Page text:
Jump to content


Popular Content

Showing content with the highest reputation since 08/19/2018 in all areas

  1. jfa.series1


    I understand your concern over remembering where everything goes after plating - we all go thru that. Here's a suggested approach: - During disassembly, carefully bag and tag everything immediately as it comes off the car. DO NOT consolidate stuff, make it specific. Use a paper tag inside the zip bag with the parts to identify what it is / where it came from - a felt tip marker on the bag can easily rub off. - Thoroughly clean everything in a bag, remove all rust, dirt, paint, ...etc. The better you clean things, the better your plating results (remember the old axiom: garbage in. garbage out). A wire brush wheel on a bench grinder is great! Take stuff apart wherever possible: bolts, nuts, washers, springs, ...etc. If the factory plated things before assembly, so should you. - When a bag of parts is clean, photo the parts with the paper tag visible. Put it all back in the bag until all is done. - Small parts like washers, nuts, tiny springs can and will get lost in plating if left loose. Use some thin, soft wire to make closed loops for like things: nuts, washers, springs. For tiny screws, tightly wrap thin wire a couple of times around the threads then give it a twist to lock it in place (see pics). - When everything is cleaned, the moment of truth arrives: time to dump everything into a big zip bag to take to plating. Save your small bags and tags for use later when it all comes back. If you've properly documented everything, you should be able to return all parts to their original bag with tag. Good luck. -
  2. kats

    Is this a new find?

    Thank you everyone, I think so too , no more covers , that is our loss . Mr. Sudo really love Fairlady Roadster , he also did his work for his car . Nice red interior and navy soft top ! Kats
  3. gwri8

    Manifold gasket?

    This is the Nissan gasket I put on my N7 head with round ports. I've been happy with it and it's held up just fine for almost 3 year now.
  4. 26th-Z


    I have been using the green media for which I posted a link. It wears out pretty fast compared to stiffer media I have used. Tumbler times? Usually overnight, minimum 4 hours, more like six. Bigger parts, big bolts take longer. Little washers actually help the process by banging into each other. No, it doesn't damage the threads. I wash and dip the tumbled stuff in OSPHO before I inspect everything. Sometimes I run a tap or die over the threads. Don't let the OSPHO drip dry. It will cake in the threads. Wipe everything off with a dry towel. And your'e good to go.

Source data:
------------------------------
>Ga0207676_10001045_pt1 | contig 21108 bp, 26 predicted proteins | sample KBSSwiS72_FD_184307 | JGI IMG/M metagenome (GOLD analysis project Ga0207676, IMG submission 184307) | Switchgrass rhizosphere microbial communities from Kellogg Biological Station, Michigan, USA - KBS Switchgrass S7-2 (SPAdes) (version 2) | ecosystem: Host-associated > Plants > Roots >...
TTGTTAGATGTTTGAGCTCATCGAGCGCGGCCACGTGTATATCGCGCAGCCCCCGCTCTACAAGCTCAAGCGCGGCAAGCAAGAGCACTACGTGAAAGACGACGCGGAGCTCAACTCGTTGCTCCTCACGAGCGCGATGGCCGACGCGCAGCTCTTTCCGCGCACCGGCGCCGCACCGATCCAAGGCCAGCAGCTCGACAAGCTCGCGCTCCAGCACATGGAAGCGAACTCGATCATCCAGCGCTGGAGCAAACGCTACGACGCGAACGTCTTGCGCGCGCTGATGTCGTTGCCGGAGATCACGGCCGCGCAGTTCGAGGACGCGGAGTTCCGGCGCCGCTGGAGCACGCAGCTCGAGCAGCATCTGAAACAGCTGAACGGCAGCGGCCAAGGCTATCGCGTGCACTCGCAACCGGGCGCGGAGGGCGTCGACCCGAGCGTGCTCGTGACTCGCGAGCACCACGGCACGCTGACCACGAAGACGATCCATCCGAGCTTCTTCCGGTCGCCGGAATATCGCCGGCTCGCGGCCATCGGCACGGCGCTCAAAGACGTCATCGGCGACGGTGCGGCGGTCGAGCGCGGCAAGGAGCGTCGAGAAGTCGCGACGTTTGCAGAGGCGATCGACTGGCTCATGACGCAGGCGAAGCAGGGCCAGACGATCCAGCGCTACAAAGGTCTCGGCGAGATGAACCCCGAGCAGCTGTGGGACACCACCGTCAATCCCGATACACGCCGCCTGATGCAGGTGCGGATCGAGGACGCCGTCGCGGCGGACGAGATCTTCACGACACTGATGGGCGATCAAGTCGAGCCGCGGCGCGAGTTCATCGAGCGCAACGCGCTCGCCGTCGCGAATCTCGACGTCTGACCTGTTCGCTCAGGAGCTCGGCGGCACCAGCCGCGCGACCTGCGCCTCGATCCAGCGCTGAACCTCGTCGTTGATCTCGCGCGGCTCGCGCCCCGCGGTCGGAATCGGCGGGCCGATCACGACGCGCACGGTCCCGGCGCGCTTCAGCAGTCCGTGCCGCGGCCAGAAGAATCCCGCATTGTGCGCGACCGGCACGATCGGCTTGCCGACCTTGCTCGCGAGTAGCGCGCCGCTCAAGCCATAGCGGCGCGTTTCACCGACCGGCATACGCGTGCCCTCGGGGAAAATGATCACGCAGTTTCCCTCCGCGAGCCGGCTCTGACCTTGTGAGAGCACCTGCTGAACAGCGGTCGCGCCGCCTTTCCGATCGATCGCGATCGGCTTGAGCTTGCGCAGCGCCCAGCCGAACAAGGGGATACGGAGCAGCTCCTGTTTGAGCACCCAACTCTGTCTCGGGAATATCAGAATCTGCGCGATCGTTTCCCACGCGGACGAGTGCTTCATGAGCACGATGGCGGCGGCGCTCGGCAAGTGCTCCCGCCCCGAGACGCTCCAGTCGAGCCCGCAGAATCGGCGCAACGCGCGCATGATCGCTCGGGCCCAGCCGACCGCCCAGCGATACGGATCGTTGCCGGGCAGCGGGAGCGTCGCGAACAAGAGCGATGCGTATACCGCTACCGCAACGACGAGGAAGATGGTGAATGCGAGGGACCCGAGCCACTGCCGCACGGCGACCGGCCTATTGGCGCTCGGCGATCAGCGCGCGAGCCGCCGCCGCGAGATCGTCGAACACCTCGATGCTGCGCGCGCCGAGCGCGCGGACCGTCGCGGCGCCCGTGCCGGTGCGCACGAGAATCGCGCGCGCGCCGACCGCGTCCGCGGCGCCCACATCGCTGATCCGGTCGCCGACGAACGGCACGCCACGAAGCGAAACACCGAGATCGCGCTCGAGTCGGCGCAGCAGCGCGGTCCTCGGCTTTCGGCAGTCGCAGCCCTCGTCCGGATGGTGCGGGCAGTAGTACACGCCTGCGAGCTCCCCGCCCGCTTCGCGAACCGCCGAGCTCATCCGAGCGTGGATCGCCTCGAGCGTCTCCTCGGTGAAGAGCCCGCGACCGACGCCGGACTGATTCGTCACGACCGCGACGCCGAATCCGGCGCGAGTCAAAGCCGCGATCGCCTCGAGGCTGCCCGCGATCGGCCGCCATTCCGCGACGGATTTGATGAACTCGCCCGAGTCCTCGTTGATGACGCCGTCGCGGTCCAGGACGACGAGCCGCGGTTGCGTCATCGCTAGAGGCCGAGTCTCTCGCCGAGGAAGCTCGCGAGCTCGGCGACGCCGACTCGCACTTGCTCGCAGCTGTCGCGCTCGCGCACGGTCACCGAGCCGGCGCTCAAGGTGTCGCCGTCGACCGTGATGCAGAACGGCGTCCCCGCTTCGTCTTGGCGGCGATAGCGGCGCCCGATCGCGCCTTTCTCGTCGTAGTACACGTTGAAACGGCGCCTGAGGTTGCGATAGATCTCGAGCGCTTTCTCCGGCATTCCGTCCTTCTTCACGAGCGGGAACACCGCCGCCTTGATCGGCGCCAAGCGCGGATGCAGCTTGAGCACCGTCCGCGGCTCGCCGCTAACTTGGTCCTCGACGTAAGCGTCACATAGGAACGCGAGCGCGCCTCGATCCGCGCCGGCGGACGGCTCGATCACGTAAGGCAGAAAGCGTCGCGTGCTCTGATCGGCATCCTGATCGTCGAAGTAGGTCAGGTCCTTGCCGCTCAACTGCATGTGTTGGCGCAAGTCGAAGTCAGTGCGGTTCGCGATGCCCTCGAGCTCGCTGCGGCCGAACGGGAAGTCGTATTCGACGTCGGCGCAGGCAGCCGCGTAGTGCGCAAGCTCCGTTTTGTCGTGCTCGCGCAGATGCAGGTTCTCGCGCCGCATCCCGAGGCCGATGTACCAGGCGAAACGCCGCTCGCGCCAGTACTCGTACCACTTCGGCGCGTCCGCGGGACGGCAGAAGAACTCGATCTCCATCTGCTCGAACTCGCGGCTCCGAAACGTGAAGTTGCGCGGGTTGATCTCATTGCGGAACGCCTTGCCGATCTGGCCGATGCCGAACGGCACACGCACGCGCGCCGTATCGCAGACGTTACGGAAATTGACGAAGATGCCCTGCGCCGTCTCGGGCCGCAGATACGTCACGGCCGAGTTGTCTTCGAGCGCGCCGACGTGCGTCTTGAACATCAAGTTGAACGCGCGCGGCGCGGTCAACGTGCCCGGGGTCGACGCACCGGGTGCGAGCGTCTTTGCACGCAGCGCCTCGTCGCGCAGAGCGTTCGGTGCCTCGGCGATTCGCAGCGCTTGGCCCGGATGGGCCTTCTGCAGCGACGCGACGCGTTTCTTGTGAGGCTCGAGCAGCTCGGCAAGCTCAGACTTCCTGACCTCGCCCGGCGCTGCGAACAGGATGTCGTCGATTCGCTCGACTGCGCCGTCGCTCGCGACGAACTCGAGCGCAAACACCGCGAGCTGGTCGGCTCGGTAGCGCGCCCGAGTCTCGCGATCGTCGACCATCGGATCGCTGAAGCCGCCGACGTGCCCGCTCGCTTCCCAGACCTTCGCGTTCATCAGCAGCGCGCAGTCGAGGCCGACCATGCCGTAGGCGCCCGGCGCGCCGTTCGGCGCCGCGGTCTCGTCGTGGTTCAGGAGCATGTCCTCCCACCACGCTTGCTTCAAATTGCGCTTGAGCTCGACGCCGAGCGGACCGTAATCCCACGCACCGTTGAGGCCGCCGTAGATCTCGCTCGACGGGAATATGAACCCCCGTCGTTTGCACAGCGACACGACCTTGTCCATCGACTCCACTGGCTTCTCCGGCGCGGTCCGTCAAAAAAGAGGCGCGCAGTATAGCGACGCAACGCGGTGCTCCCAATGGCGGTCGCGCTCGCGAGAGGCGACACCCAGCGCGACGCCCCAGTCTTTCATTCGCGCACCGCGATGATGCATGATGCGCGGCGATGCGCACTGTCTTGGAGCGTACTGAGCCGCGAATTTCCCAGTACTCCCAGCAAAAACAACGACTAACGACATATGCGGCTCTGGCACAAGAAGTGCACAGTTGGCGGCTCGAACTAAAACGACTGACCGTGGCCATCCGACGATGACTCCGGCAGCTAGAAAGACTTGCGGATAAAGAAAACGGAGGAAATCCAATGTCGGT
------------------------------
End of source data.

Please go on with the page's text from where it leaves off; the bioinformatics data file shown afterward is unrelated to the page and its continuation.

5. Does the temperature gauge work? What did it read? Yes they can overheat quickly if there is a problem. Overheating these aluminum headed engines is a no-no.
  6. Obie 280Z

    Finished brake upgrade

    The stopping is better in my limited testing so far but not night and day. Did some hard stops at 40. Normally the back would lock and get a little sideways. Now almost no lockup and quicker deceleration. I stayed with the stock prop.? valve. Kept the little insert in the MC for the back drums, cleaned drums, looked like they still had plenty of wall left. The new front pads are ceramic and the back shoes and MSA multi compound. Think back were about $79. Petal travel feels about the same. Sent from my iPhone using Classic Zcar Club mobile
  7. 1 point
    ZCON is in Atlanta in 2018. Track day at Road Atlanta. You might even get to be on the track with John Morton. Autocrossing, karting, brewery night, mountain drives...You KNOW you want to make it. Special guests include Toshio Yamashita, designer of the Z32; Yoshihiko Matsuo, designer of the 240Z; and Peter Brock & John Morton, two of the legends from BRE. Go to http://zcon.org/conventions/2018/?page_id=132 to get to the registration link. https://youtu.be/itAz7Szpb-k
  8. Mike

    Off topic... 69 Bronco acquired

    Looks like a great find! The older Bronco's are slick!
  9. Captain Obvious

    Off topic... 69 Bronco acquired

    Sweet! My first car was a beat up Falcon with a 170 and 3 on the tree. Unsynchronized first gear. I learned a lot about transmissions with that car. A whole lot...
  10. Patcon


    I don't believe it was sealed from the factory. Which is why they rust out there. I wouldn't use any of the marine caulk products. I would get a dedicated seam sealer and use that. The seam sealer will take paint. I would also try to treat any rust that is down in there first

Important Information

By using this site, you agree to our Terms of Use.